It is not often that you find a Juvenile Fiction title as divisive as this one, or one that can get as many people talking. Orphan Island tells the story of Jinny, a girl who has grown up on a secluded island populated only by nine orphans. Each year, a boat arrives to deliver a new child and the oldest is expected to leave without knowing what awaits them on the boat. But when Jinny’s boat comes, she doesn’t leave and the island – once a perfect, nurturing home – begins to change. This book is in many ways a classic “coming of age” story, but also it isn’t. This book, its setting and its plot are wildly imaginative and are bolstered by truly skillful writing – providing lots of opportunities for discussion. It’s hard to discount the buzz surrounding this book – it’s a National Book Award Longlist Title and it’s on the Mock Newbery list of anyone who has such a list – but it’s also incredible divisive with vocal people arguing about it either way. While this wasn’t one of our favorite books of the year, it’s been discussed too much to leave off our list completely. 


    2.14 Real FriendsREAL FRIENDS
    By Shannon Hale
    Illustrated by LeUyen Pham

    Shannon Hale joins up with LeUyen Pham (who also illustrates Shannon’s PRINCESS IN BLACK series) in this graphic novel memoir about making and keeping friends. Shannon and her best friend Adrienne have been best friends since they were little, but when Adrienne becomes friends with the most popular girl in school, things begin to change between them and Shannon questions whether or not she and Adrienne will be able to stay friends. This story is one that most readers will be able to identify with – whether they’ve been bullied by the popular kids or not.  Also, since Shannon Hale is a local author, it’s set in Salt Lake City which is sort of extra fun for kids from Utah. This story is honest and a little heartwarming, and though it didn’t make our final list is a great choice for Raina Telgemeir or Cece Bell fans.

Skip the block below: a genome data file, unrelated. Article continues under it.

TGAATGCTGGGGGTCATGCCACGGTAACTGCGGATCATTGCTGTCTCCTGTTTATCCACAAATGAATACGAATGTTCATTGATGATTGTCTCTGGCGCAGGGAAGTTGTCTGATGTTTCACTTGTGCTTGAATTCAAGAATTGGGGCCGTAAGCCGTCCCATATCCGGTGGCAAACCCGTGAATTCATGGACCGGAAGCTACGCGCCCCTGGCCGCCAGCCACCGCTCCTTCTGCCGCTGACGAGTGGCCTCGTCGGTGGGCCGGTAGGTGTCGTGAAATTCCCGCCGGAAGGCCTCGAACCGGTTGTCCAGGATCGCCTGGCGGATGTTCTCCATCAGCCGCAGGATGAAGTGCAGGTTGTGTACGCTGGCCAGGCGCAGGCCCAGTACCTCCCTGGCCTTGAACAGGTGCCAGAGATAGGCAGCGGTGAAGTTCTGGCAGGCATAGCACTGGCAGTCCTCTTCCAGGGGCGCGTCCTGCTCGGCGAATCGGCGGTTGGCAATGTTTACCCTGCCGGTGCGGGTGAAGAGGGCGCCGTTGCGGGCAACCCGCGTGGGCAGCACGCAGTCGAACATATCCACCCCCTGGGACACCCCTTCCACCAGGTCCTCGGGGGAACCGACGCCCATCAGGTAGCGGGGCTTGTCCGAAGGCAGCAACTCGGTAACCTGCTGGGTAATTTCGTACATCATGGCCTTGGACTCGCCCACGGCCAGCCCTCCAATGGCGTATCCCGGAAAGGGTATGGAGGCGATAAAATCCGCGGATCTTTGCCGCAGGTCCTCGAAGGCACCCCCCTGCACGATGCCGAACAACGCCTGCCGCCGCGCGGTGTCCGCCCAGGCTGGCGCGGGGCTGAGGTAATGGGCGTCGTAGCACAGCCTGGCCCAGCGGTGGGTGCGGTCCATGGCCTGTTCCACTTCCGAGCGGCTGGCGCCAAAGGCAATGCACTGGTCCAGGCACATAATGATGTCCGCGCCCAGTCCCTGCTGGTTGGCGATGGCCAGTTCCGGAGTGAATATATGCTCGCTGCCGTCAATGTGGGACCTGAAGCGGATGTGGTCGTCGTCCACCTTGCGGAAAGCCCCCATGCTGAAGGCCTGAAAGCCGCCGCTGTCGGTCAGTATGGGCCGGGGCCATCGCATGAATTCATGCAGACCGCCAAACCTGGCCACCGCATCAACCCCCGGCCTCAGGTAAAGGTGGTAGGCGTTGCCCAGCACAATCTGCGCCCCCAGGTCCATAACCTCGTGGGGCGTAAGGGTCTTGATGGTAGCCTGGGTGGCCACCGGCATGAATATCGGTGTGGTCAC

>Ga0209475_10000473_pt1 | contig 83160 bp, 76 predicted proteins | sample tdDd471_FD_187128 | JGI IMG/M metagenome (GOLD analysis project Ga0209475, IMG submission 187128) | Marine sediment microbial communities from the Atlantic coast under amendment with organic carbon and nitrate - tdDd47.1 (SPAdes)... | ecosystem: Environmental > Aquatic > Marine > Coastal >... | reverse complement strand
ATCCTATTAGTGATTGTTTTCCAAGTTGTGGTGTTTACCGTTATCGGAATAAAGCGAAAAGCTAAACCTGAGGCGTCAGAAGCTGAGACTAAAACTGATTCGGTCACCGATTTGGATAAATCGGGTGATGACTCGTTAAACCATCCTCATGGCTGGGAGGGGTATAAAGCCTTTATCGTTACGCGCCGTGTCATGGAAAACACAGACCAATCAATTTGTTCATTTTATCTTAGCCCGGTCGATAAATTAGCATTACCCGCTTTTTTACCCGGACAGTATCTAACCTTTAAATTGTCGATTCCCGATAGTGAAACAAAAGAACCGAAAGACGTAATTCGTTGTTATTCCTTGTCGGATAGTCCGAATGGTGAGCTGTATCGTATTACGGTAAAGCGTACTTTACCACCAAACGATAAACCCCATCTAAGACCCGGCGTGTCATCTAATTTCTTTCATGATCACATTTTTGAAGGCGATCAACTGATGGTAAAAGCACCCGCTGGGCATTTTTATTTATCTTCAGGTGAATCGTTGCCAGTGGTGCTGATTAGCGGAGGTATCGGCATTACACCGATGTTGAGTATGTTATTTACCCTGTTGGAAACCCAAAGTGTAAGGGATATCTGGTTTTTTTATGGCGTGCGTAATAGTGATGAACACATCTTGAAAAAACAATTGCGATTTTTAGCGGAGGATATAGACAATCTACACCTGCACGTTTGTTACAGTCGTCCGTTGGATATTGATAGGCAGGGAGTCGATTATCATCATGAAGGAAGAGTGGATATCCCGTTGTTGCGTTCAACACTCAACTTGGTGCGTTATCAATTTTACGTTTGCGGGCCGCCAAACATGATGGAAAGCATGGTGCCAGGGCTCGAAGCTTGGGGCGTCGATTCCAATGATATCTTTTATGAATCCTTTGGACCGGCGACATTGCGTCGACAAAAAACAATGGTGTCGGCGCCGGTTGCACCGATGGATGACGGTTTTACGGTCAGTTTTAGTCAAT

by Molly Bang and Penny Chisholm

    This is a great nonfiction title (which follows up the brilliant book Buried Sunlight: How Fossil Fuels Have Changed the Earth). Bang and Chisholm explain how water moves around the world thanks to the heat of the sun—both through the sun’s part of the water cycle and due to the sun heating various currents in the oceans. This is a book full of information and facts presented in a picture book format so even the younger scientists can understand how water works and how the sun plays a major part to what happens to the water. 


    2.14 Harry Millers RunHARRY MILLER'S RUN
    By David Almond
    Illustrated by Salvatore Rubbin

    Most juvenile intermediate books are formula books—ones where they are part of a series and you can predict that the book will (re)introduce the characters in chapter one, throw in a bit of conflict (usually of the same variety as previous books in the series) in chapter two, etc. Not Harry Miller’s Run. This book is a stand-alone story that is beautifully written AND happens to be a juvenile intermediate book. Liam needs to train for an upcoming race and so he talks to his older neighbor (Harry Miller) who happens to have run the same race when he was younger. This is a great story about something seemingly insignificant (like talking to an elderly neighbor) can actually be interesting, fun, and helpful. Plus, the way Harry Miller tells his tale, readers will almost feel like going out for a jog themselves. Almond has written yet another great story—and lucky for us this one is an intermediate book!

  • BB 2017 FB